SF

No One's

It wasn't until the dog got off the train at 16th Street that I realized he'd taken it by himself.

I saw him first at the 24th Street stop. I thought he was a rat. He's a tiny thing.

He was wearing a nice, new-looking collar, so when he boarded the train behind a young woman, I assumed he belonged to her. Then he began prancing up and down the aisles, balls proud and in tact, sniffing the feet of the passengers.

An older gentleman with a sour yellow shirt sat beaming at the small dog. He was obviously delighted by the pup's presence, and looked about the train car for faces of recognition, people who were as happy as he was about this small animal with free rein.

I wasn't going to be one of those people. 

I didn't pet the dog when it sniffed curiously at my shoe. I didn't smile back at the man in the sour yellow shirt, either. I wanted no part in the pet sitting that was being forced upon all of us in that train car.

Watch your dog. Use a leash.

The train halted. For the first time I noticed that the dog's nails were either curled and long or jagged and broken.

The doors slid open, and eight blocks away from where he boarded, the tiny dog looked out to the right, then out to the left, then trotted off the train alone.


Getting Trashy (No More Dump and Run)

Recycle, Compost, GarbageHere's a little something different about waiting tables in California versus Tennessee (the only place I was ever a server), besides the health care and minimum wage: by law restaurants have to not only recycle, but compost.

That means three different bins in the dish area: a black one, a blue one and a green one. Food scraps, paper products like beverage napkins, coffee grounds and other "organic" items go in the green bins, plastics and glass from wine bottles go in the blue, while very little, actually, goes in the black.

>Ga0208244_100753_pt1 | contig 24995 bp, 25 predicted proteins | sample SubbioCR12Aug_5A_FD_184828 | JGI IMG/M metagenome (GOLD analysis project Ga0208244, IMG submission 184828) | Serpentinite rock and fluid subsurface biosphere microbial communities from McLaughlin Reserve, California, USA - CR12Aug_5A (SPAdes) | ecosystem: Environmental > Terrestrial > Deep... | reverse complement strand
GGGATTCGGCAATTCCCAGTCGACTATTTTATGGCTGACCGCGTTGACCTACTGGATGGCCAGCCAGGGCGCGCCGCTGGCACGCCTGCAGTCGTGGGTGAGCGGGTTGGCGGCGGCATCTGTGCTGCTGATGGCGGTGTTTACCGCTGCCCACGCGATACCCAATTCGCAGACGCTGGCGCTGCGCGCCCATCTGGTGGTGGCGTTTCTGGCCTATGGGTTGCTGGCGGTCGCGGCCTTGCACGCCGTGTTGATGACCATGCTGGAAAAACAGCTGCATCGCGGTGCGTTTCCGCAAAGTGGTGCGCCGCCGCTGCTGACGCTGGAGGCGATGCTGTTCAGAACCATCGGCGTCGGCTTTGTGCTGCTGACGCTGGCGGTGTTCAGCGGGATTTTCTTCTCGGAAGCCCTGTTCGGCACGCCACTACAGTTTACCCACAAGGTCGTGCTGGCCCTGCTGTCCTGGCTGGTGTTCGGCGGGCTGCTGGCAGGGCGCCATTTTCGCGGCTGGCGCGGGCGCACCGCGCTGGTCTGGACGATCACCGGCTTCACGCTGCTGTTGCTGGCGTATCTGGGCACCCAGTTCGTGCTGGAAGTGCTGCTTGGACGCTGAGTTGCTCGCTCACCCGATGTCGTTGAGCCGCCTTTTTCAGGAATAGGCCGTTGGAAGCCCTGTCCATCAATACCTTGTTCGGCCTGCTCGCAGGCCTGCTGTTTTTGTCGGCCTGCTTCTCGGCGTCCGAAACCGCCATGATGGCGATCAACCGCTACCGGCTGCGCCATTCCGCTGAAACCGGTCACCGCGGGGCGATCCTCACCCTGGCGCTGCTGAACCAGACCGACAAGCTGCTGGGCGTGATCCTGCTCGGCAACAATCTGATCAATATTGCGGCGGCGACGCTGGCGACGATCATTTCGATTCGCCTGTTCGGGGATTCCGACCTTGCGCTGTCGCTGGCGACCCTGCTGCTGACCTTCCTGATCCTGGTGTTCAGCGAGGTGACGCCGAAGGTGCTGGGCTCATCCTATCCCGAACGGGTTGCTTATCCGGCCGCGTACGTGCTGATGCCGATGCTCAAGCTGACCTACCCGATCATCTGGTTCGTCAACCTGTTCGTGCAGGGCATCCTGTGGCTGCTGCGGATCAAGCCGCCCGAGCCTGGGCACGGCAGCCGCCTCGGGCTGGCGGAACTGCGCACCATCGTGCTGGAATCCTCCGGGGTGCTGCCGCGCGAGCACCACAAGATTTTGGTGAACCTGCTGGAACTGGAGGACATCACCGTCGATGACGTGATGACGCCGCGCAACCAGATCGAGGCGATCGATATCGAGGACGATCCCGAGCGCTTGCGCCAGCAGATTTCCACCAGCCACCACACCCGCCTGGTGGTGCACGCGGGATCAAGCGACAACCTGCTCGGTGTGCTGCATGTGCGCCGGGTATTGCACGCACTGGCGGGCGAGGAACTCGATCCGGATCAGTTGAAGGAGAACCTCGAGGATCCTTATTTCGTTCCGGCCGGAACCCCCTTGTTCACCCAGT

I'm in full support of this mandate. I used to stand at the enormous trash barrels at Outback Steakhouse and frown at all the wasted food and landfill fodder. It really made me sad. This arrangement feels a little less gratuitously wasteful.*

So, it's awesome that there are three bins.

But hoo boy, do three bins take a lot of extra precious time. 

You're in the weeds, and your table are so fucking mad at you, and you come into the kitchen with a complicated arm load of dirty table items, and you can either dump everything with a quickness into a single, massive tub then gingerly sling flatware into its proper stack and be on your way. 

Orrrr, you can get to the kitchen with the same complicated arm load of dirty table items and stand there trying to determine whether the paper liner will decompose or if that plastic will degrade, and I'd be lying if I said I didn't want to just dump and run.

But this is better, even though it is more difficult. And it's just different. Sooner than I know, it won't be.

*And for heaven's sake, the portion sizes at Outback Steakhouse contribute to a tremendous amount of food waste. Another plus for smaller portions than that of a trough. 

[photo credit]


Waiting Tables. We Meet Again.

Because I left New York City without a job lined up in San Francisco, my plan was to find something seasonal, a temporary retail position, to bring in a small amount of money while I secure a position (or start a business, who knows!?) in my field.